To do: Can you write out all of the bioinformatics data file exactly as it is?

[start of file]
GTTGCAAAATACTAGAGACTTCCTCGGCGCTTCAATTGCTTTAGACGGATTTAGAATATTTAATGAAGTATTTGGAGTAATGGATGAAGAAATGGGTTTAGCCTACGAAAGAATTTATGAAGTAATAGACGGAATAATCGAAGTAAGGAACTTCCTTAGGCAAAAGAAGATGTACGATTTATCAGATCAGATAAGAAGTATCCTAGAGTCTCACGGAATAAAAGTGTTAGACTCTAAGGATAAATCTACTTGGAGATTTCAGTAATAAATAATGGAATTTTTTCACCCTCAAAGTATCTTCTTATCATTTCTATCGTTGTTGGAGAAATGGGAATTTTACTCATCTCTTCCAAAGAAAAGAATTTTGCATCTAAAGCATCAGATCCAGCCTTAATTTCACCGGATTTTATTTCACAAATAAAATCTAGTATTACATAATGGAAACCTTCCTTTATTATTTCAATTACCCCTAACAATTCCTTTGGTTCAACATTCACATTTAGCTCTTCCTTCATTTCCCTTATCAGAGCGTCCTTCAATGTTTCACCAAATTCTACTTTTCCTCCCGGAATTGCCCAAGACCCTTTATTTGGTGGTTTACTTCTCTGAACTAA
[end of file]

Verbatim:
GTTGCAAAATACTAGAGACTTCCTCGGCGCTTCAATTGCTTTAGACGGATTTAGAATATTTAATGAAGTATTTGGAGTAATGGATGAAGAAATGGGTTTAGCCTACGAAAGAATTTATGAAGTAATAGACGGAATAATCGAAGTAAGGAACTTCCTTAGGCAAAAGAAGATGTACGATTTATCAGATCAGATAAGAAGTATCCTAGAGTCTCACGGAATAAAAGTGTTAGACTCTAAGGATAAATCTACTTGGAGATTTCAGTAATAAATAATGGAATTTTTTCACCCTCAAAGTATCTTCTTATCATTTCTATCGTTGTTGGAGAAATGGGAATTTTACTCATCTCTTCCAAAGAAAAGAATTTTGCATCTAAAGCATCAGATCCAGCCTTAATTTCACCGGATTTTATTTCACAAATAAAATCTAGTATTACATAATGGAAACCTTCCTTTATTATTTCAATTACCCCTAACAATTCCTTTGGTTCAACATTCACATTTAGCTCTTCCTTCATTTCCCTTATCAGAGCGTCCTTCAATGTTTCACCAAATTCTACTTTTCCTCCCGGAATTGCCCAAGACCCTTTATTTGGTGGTTTACTTCTCTGAACTAA